–Jim Knight, author of The Impact Cycle and Better Conversations
“This book is an ideal resource for meeting the growing call for ‘best first instruction.’ It is strongly aligned to the Classroom Instruction That Works research base, and it provides high-impact tools that help educators turn the research into powerful classroom practice.”
–Bj Stone, co-author, Classroom Instruction That Works (Second Edition)
“As a principal of an elementary school I am constantly looking for resources for my teachers. So often the resources I find are filled with ‘what’ teachers should be doing with little support on the ‘how.’ This book was designed for busy teachers that need a ‘how’ they can use the next day. It provides great tools backed by solid research that will benefit new and veteran educators alike. I can’t wait to get this resource in the hands of my teachers!”
–Kellie Roe, Principal, Clear Sky Elementary, Colorado
“This book of practical tools meets teachers at the crossroads of easy, effective, and exhilarating. Thoughtful Classroom tools are always one of my go-to’s for planning professional learning. All educators will benefit from incorporating these tried-and-true tools into their repertoires.”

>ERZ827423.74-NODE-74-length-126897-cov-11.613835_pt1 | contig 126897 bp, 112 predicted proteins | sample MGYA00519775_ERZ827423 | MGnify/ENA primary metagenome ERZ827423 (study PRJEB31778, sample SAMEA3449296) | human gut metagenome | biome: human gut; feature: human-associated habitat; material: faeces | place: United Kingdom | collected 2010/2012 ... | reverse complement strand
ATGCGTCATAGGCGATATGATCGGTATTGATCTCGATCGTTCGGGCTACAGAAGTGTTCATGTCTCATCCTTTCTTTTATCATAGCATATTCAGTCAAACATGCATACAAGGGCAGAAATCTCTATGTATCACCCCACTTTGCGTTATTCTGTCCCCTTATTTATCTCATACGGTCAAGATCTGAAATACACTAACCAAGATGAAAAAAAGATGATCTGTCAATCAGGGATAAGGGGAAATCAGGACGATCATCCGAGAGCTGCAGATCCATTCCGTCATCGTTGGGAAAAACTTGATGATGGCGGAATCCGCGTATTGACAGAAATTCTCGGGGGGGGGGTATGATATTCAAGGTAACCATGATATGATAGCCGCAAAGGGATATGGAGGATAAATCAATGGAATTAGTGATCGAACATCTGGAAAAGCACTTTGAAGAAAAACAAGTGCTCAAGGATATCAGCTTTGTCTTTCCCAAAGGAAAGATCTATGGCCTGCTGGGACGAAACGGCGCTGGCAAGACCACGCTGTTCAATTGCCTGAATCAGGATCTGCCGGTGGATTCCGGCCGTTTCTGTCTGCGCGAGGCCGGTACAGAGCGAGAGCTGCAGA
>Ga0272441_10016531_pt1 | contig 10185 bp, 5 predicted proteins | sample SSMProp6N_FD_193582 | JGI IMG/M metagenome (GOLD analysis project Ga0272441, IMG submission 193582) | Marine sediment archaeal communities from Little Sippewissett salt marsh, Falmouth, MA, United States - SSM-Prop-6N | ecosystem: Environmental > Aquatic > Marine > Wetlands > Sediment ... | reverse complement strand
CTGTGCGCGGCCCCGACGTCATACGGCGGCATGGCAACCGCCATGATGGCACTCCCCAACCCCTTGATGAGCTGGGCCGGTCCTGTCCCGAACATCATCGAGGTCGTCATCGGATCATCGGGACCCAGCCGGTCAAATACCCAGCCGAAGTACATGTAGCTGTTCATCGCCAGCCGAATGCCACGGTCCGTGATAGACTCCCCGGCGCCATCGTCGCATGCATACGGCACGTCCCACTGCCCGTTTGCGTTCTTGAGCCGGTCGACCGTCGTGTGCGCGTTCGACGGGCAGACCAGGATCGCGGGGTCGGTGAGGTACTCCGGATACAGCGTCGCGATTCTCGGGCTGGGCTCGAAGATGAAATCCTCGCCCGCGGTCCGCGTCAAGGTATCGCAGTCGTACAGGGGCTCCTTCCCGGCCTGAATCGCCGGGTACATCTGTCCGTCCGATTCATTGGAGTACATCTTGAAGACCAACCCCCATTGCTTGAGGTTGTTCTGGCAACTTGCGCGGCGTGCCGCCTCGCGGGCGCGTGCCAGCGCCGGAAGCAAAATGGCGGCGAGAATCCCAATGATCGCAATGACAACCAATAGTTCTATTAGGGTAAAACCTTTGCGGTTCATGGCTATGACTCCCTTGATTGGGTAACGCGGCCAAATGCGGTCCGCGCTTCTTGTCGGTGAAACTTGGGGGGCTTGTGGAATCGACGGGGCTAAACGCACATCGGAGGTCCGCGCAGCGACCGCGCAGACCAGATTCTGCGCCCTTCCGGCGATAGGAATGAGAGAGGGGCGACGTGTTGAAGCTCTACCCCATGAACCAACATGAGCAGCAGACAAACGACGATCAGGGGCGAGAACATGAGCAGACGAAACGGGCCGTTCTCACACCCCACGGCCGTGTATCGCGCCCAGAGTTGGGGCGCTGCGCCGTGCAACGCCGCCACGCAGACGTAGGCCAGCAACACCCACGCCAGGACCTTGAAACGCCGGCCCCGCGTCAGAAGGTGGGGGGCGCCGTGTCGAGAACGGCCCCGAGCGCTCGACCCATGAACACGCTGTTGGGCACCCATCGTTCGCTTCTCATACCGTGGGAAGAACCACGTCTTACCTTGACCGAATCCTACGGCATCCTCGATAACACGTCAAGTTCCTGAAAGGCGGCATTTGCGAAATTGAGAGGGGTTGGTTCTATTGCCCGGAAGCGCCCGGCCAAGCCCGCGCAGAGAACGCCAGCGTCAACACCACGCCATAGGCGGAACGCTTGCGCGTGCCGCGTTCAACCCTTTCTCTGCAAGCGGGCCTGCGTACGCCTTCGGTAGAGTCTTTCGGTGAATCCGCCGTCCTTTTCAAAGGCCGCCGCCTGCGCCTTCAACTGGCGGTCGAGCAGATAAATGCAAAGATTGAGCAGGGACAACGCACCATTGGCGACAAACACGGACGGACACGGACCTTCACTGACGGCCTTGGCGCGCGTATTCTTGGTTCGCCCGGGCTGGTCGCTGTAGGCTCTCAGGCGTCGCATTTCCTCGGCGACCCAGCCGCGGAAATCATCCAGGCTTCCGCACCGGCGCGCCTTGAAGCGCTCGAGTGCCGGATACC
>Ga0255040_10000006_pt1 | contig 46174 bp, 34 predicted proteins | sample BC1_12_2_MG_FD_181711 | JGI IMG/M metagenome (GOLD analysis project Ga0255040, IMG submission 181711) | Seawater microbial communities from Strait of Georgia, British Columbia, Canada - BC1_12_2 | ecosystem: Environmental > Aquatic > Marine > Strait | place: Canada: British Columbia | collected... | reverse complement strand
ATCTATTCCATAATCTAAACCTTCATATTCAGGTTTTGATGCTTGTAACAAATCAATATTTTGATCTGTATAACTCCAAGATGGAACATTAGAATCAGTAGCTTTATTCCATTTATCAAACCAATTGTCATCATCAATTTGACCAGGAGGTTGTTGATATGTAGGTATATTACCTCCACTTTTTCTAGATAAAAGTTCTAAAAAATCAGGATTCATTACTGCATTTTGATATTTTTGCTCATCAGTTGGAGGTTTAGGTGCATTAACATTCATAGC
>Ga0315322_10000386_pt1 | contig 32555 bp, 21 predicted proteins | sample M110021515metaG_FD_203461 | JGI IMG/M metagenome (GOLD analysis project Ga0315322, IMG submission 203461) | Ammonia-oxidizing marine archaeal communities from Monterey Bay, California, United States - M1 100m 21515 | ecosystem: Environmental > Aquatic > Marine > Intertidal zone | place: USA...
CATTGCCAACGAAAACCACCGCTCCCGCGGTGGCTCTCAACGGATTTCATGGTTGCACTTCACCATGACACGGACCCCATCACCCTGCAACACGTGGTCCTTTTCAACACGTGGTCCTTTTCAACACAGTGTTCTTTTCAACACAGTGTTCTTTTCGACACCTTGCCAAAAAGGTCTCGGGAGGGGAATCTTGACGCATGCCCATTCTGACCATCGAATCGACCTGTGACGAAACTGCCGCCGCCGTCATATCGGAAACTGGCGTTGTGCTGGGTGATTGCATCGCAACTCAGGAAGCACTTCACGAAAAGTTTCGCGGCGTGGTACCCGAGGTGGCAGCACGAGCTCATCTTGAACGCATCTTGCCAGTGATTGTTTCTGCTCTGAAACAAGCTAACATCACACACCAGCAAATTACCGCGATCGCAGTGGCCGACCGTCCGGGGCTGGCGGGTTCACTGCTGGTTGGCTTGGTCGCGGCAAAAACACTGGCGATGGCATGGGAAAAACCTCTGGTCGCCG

–Nicholas DiSanto, Instructional Lead, Affinity Field Support Center, New York
About McREL International
McREL is a non-profit, non-partisan education research and development organization that turns knowledge about what works in education into practical, effective guidance for educators across the U.S. and around the world. Schools and school systems turn to McREL for high-quality research and evaluation, professional development and coaching, and strategic planning and implementation support for improvement and innovation projects.
About Thoughtful Education Press
Thoughtful Education Press is the publishing division of Silver Strong & Associates, an educational consulting and publishing company that provides custom professional development and practical resources to schools and districts throughout the country. Through its own channels and strategic partnerships with leading national publishers, Thoughtful Education Press produces a range of resources for educators on a variety of topics—including award-winning books, professional learning guides, customized workshop designs, and online assessments.